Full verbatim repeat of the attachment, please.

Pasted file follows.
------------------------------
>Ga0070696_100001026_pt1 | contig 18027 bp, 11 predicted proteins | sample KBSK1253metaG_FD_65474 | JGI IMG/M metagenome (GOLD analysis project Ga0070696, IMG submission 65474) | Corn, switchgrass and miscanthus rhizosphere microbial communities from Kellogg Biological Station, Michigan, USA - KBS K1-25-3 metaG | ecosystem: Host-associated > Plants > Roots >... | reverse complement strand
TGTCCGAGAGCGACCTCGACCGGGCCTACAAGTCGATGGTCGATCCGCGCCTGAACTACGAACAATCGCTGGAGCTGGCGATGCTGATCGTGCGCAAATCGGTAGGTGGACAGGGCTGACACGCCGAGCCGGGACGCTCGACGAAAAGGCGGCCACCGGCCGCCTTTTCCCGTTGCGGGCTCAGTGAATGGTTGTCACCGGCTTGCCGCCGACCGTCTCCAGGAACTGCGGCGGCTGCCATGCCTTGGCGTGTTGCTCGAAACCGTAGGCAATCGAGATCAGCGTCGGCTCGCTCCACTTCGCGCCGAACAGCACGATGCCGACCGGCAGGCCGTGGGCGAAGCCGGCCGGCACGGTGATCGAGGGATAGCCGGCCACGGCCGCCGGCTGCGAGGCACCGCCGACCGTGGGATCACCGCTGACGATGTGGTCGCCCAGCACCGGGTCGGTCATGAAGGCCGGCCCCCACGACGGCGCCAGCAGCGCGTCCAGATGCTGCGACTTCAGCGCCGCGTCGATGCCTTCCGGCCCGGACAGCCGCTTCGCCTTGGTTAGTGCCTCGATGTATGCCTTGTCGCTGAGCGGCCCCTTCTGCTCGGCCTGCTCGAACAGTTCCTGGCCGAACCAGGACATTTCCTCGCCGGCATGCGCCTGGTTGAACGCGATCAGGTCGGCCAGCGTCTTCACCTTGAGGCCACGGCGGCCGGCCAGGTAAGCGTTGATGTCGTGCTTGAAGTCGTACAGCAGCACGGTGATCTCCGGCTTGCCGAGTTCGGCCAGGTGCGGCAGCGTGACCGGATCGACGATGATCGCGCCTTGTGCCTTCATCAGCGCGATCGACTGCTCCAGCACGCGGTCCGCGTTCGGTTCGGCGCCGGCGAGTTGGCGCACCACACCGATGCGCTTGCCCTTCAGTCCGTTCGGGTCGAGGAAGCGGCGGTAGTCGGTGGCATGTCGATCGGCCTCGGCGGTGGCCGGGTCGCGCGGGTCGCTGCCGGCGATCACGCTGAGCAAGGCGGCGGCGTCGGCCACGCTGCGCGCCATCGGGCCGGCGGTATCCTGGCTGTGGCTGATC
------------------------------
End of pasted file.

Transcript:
>Ga0070696_100001026_pt1 | contig 18027 bp, 11 predicted proteins | sample KBSK1253metaG_FD_65474 | JGI IMG/M metagenome (GOLD analysis project Ga0070696, IMG submission 65474) | Corn, switchgrass and miscanthus rhizosphere microbial communities from Kellogg Biological Station, Michigan, USA - KBS K1-25-3 metaG | ecosystem: Host-associated > Plants > Roots >... | reverse complement strand
TGTCCGAGAGCGACCTCGACCGGGCCTACAAGTCGATGGTCGATCCGCGCCTGAACTACGAACAATCGCTGGAGCTGGCGATGCTGATCGTGCGCAAATCGGTAGGTGGACAGGGCTGACACGCCGAGCCGGGACGCTCGACGAAAAGGCGGCCACCGGCCGCCTTTTCCCGTTGCGGGCTCAGTGAATGGTTGTCACCGGCTTGCCGCCGACCGTCTCCAGGAACTGCGGCGGCTGCCATGCCTTGGCGTGTTGCTCGAAACCGTAGGCAATCGAGATCAGCGTCGGCTCGCTCCACTTCGCGCCGAACAGCACGATGCCGACCGGCAGGCCGTGGGCGAAGCCGGCCGGCACGGTGATCGAGGGATAGCCGGCCACGGCCGCCGGCTGCGAGGCACCGCCGACCGTGGGATCACCGCTGACGATGTGGTCGCCCAGCACCGGGTCGGTCATGAAGGCCGGCCCCCACGACGGCGCCAGCAGCGCGTCCAGATGCTGCGACTTCAGCGCCGCGTCGATGCCTTCCGGCCCGGACAGCCGCTTCGCCTTGGTTAGTGCCTCGATGTATGCCTTGTCGCTGAGCGGCCCCTTCTGCTCGGCCTGCTCGAACAGTTCCTGGCCGAACCAGGACATTTCCTCGCCGGCATGCGCCTGGTTGAACGCGATCAGGTCGGCCAGCGTCTTCACCTTGAGGCCACGGCGGCCGGCCAGGTAAGCGTTGATGTCGTGCTTGAAGTCGTACAGCAGCACGGTGATCTCCGGCTTGCCGAGTTCGGCCAGGTGCGGCAGCGTGACCGGATCGACGATGATCGCGCCTTGTGCCTTCATCAGCGCGATCGACTGCTCCAGCACGCGGTCCGCGTTCGGTTCGGCGCCGGCGAGTTGGCGCACCACACCGATGCGCTTGCCCTTCAGTCCGTTCGGGTCGAGGAAGCGGCGGTAGTCGGTGGCATGTCGATCGGCCTCGGCGGTGGCCGGGTCGCGCGGGTCGCTGCCGGCGATCACGCTGAGCAAGGCGGCGGCGTCGGCCACGCTGCGCGCCATCGGGCCGGCGGTATCCTGGCTGTGGCTGATC